Last modified: 24 Jun 2020 14:31
A short course teaching fundamentals of digital communications engineering. The course focuses on remote control of equipment. It starts with asynchronous data, and use with a GPS device (to identify location and time), then studies the Digital Multiplex (DMX) control bus (a standard in the live entertainment industry) followed by the bi-directional Remote Device Management (RDM) protocol. It concludes with the synchronous the Controller Area Network (CAN) for industrial/transport applications.
Teaching will be supported by demonstrations of equipment and practical laboratory exercises. Accessible to students of computer science and electrical/electronic engineering.
|Session||Second Sub Session||Credit Points||10 credits (5 ECTS credits)|
end of the course students should:
A: have knowledge and understanding of: wireline transmission of digital data using time division multiplexing and control busses packet-based multiplexing and data transmission. Understanding of how microprocessors can be used to control real-world equipment.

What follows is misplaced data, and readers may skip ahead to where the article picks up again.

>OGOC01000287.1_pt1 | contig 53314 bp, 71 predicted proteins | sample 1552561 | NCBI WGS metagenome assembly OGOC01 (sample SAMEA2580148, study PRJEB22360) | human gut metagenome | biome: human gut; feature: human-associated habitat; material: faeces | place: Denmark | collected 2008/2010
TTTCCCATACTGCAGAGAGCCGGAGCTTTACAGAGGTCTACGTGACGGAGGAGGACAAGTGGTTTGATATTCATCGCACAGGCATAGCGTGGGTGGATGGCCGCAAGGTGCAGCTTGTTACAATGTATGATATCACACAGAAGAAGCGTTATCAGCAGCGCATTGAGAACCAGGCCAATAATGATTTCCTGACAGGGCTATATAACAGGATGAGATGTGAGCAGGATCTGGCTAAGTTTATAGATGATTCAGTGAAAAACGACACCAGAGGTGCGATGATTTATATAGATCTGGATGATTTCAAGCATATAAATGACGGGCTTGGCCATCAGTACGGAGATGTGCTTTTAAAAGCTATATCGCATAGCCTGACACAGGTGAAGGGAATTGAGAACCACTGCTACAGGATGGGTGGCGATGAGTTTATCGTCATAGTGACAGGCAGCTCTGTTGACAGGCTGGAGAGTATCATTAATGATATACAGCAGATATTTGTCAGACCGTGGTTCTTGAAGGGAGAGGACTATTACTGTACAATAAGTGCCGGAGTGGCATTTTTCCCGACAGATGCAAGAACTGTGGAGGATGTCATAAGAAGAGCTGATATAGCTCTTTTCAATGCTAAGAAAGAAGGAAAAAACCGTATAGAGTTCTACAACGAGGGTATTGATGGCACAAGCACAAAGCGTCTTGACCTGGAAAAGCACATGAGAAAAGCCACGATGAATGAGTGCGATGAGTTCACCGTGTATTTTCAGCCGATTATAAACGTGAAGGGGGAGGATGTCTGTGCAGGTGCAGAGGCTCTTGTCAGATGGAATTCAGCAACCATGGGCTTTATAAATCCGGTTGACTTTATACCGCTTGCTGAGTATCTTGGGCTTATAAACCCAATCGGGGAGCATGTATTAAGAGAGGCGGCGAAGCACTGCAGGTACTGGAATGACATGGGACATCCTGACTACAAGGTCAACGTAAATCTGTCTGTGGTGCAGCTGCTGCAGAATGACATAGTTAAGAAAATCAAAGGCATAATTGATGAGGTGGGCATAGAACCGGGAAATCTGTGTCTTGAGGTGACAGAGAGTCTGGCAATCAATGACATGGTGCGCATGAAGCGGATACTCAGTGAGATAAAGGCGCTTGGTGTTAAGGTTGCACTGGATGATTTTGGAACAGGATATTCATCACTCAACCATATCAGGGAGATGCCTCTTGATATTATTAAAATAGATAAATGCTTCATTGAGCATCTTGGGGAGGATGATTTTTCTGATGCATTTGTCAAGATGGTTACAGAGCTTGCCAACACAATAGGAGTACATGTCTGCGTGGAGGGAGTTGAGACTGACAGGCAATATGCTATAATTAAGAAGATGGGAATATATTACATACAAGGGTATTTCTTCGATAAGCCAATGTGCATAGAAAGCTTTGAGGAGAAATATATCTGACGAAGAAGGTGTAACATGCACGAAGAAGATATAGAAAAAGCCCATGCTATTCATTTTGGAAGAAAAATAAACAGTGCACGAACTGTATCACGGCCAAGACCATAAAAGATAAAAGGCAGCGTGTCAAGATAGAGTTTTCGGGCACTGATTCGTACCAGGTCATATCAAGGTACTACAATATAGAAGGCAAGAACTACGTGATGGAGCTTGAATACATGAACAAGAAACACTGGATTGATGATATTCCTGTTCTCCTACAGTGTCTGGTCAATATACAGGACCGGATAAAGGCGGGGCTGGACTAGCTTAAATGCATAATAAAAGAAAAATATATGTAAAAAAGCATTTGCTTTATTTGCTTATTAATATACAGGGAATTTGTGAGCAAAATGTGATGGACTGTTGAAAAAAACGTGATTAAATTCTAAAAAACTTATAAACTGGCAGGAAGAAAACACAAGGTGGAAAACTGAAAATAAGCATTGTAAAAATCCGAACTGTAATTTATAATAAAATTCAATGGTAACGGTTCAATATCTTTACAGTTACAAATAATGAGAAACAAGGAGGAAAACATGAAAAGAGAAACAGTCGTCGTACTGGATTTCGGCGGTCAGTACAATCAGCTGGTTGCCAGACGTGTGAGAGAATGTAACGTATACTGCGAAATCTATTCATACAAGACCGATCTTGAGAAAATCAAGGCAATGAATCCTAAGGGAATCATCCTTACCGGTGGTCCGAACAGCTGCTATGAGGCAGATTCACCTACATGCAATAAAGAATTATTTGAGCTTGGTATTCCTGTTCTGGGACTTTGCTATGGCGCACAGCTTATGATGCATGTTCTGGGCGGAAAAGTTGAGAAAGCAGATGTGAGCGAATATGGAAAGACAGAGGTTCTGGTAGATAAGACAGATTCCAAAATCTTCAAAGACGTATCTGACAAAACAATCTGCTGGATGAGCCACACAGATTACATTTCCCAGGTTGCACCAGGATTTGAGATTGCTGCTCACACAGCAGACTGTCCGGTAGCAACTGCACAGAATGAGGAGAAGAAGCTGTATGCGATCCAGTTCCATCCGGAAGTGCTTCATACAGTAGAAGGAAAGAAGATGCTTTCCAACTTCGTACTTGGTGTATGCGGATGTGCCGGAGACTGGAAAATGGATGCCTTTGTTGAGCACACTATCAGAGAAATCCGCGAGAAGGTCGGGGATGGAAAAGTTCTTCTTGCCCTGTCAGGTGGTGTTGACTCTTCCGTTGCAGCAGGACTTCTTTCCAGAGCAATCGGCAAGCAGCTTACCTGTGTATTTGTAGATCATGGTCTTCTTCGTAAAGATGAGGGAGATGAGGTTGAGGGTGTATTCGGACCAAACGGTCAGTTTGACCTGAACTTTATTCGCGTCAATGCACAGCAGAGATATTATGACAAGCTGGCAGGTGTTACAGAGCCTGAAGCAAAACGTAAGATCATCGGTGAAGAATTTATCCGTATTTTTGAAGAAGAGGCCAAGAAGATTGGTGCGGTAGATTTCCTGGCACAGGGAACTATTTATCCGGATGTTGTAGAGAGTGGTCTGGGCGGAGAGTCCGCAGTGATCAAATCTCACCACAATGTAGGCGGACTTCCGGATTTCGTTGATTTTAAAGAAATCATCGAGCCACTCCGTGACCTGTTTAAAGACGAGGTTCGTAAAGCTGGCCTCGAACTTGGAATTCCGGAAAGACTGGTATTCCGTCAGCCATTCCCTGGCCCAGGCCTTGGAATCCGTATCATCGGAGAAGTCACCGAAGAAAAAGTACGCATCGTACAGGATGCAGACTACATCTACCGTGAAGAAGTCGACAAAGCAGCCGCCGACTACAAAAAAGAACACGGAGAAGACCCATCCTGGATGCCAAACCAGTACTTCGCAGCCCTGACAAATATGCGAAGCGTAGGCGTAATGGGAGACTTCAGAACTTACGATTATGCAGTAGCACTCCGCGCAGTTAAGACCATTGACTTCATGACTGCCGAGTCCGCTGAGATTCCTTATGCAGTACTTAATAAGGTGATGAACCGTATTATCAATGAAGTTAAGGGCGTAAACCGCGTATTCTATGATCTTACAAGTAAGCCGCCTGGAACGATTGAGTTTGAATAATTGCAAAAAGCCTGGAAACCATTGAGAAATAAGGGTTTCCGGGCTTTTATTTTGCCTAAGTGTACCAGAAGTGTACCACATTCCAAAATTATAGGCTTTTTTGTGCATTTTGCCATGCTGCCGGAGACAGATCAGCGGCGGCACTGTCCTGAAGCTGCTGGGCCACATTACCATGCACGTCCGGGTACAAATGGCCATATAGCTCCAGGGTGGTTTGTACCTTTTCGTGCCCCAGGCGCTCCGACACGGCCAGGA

B: have gained intellectual skills so that they are able to: understand the application and importance of digital communications techniques (especially point-to-multipoint transmission).
C: have gained practical skills so that they are able to: understand tools for examining digital transmission waveforms and use of typical equipment for remote control.
D: have gained or improved transferable skills so that they are able to: present the results of lab analysis.
Information on contact teaching time is available from the course guide.
Exercise with DMX waveform and execution trace (30%)
Online assessment in the form of a mini exam (70%)
Resit failed components of assessment
There are no assessments for this course.
|Knowledge Level||Thinking Skill||Outcome|